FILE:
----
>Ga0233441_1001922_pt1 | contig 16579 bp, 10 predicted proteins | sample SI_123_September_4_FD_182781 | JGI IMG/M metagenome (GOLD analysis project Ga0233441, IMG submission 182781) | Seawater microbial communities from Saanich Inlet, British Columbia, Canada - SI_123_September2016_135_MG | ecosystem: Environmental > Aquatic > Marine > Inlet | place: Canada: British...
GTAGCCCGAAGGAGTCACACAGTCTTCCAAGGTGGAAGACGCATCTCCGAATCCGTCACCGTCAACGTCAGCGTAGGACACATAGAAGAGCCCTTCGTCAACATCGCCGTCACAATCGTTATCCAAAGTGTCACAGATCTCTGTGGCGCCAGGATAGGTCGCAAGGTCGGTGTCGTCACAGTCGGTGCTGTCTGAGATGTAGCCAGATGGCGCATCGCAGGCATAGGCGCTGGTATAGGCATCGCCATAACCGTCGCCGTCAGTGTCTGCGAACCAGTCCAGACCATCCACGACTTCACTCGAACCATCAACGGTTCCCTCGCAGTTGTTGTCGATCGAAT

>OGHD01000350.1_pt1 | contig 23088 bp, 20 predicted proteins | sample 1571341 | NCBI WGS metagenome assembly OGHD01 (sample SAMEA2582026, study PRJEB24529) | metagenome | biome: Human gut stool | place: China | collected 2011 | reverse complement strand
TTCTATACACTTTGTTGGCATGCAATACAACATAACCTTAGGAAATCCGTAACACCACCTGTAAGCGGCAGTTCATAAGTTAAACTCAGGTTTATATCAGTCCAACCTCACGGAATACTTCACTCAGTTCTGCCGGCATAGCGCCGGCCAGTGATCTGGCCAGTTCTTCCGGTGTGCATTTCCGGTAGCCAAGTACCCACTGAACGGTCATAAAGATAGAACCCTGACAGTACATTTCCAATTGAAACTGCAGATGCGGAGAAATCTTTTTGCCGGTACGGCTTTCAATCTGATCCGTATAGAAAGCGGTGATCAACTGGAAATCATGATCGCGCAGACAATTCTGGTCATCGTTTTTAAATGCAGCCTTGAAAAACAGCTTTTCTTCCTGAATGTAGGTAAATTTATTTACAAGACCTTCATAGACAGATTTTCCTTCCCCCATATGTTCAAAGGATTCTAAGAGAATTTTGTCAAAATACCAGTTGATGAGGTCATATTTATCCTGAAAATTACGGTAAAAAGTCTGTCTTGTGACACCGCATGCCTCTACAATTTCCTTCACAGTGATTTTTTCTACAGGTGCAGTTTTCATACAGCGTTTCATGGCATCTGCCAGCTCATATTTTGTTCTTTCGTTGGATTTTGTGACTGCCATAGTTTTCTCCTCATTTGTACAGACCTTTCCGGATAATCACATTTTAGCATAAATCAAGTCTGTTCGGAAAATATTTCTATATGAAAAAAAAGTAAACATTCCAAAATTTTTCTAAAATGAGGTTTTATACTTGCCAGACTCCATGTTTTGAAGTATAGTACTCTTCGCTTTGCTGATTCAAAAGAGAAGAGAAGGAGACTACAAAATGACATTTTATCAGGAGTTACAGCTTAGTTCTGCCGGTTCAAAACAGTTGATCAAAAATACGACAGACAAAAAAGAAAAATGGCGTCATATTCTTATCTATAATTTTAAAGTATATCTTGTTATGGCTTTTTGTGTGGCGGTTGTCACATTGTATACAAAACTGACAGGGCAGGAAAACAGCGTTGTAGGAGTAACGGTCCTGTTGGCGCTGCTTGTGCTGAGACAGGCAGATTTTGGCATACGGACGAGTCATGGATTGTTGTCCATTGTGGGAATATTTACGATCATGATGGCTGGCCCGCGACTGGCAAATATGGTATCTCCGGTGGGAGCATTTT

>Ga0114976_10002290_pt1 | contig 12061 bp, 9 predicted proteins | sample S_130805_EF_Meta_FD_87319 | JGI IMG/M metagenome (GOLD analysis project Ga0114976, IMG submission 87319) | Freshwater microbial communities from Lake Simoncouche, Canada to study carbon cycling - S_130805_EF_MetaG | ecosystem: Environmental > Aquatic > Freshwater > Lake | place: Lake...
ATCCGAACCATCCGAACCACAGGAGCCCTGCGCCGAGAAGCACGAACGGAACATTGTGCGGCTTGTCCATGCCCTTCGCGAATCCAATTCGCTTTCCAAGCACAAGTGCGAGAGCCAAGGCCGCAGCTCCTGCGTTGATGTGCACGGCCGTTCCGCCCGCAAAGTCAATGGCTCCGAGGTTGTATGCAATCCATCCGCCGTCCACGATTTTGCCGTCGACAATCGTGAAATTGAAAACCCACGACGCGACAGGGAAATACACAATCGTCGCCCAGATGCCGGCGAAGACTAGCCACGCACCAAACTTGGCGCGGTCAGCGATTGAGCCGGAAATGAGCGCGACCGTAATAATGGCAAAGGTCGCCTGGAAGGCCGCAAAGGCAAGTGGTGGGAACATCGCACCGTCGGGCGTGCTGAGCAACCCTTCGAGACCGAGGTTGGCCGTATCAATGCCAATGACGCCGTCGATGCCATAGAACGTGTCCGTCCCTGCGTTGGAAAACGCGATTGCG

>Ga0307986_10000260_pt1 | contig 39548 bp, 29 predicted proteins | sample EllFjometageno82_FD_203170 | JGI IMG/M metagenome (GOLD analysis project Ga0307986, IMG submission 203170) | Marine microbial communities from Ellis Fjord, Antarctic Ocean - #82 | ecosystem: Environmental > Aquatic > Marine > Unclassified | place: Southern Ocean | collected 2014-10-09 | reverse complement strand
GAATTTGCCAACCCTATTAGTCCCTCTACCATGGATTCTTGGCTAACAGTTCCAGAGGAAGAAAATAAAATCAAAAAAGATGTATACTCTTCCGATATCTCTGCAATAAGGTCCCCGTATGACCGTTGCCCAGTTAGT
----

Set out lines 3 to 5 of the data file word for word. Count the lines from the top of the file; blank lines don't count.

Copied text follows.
>OGHD01000350.1_pt1 | contig 23088 bp, 20 predicted proteins | sample 1571341 | NCBI WGS metagenome assembly OGHD01 (sample SAMEA2582026, study PRJEB24529) | metagenome | biome: Human gut stool | place: China | collected 2011 | reverse complement strand
TTCTATACACTTTGTTGGCATGCAATACAACATAACCTTAGGAAATCCGTAACACCACCTGTAAGCGGCAGTTCATAAGTTAAACTCAGGTTTATATCAGTCCAACCTCACGGAATACTTCACTCAGTTCTGCCGGCATAGCGCCGGCCAGTGATCTGGCCAGTTCTTCCGGTGTGCATTTCCGGTAGCCAAGTACCCACTGAACGGTCATAAAGATAGAACCCTGACAGTACATTTCCAATTGAAACTGCAGATGCGGAGAAATCTTTTTGCCGGTACGGCTTTCAATCTGATCCGTATAGAAAGCGGTGATCAACTGGAAATCATGATCGCGCAGACAATTCTGGTCATCGTTTTTAAATGCAGCCTTGAAAAACAGCTTTTCTTCCTGAATGTAGGTAAATTTATTTACAAGACCTTCATAGACAGATTTTCCTTCCCCCATATGTTCAAAGGATTCTAAGAGAATTTTGTCAAAATACCAGTTGATGAGGTCATATTTATCCTGAAAATTACGGTAAAAAGTCTGTCTTGTGACACCGCATGCCTCTACAATTTCCTTCACAGTGATTTTTTCTACAGGTGCAGTTTTCATACAGCGTTTCATGGCATCTGCCAGCTCATATTTTGTTCTTTCGTTGGATTTTGTGACTGCCATAGTTTTCTCCTCATTTGTACAGACCTTTCCGGATAATCACATTTTAGCATAAATCAAGTCTGTTCGGAAAATATTTCTATATGAAAAAAAAGTAAACATTCCAAAATTTTTCTAAAATGAGGTTTTATACTTGCCAGACTCCATGTTTTGAAGTATAGTACTCTTCGCTTTGCTGATTCAAAAGAGAAGAGAAGGAGACTACAAAATGACATTTTATCAGGAGTTACAGCTTAGTTCTGCCGGTTCAAAACAGTTGATCAAAAATACGACAGACAAAAAAGAAAAATGGCGTCATATTCTTATCTATAATTTTAAAGTATATCTTGTTATGGCTTTTTGTGTGGCGGTTGTCACATTGTATACAAAACTGACAGGGCAGGAAAACAGCGTTGTAGGAGTAACGGTCCTGTTGGCGCTGCTTGTGCTGAGACAGGCAGATTTTGGCATACGGACGAGTCATGGATTGTTGTCCATTGTGGGAATATTTACGATCATGATGGCTGGCCCGCGACTGGCAAATATGGTATCTCCGGTGGGAGCATTTT

>Ga0114976_10002290_pt1 | contig 12061 bp, 9 predicted proteins | sample S_130805_EF_Meta_FD_87319 | JGI IMG/M metagenome (GOLD analysis project Ga0114976, IMG submission 87319) | Freshwater microbial communities from Lake Simoncouche, Canada to study carbon cycling - S_130805_EF_MetaG | ecosystem: Environmental > Aquatic > Freshwater > Lake | place: Lake...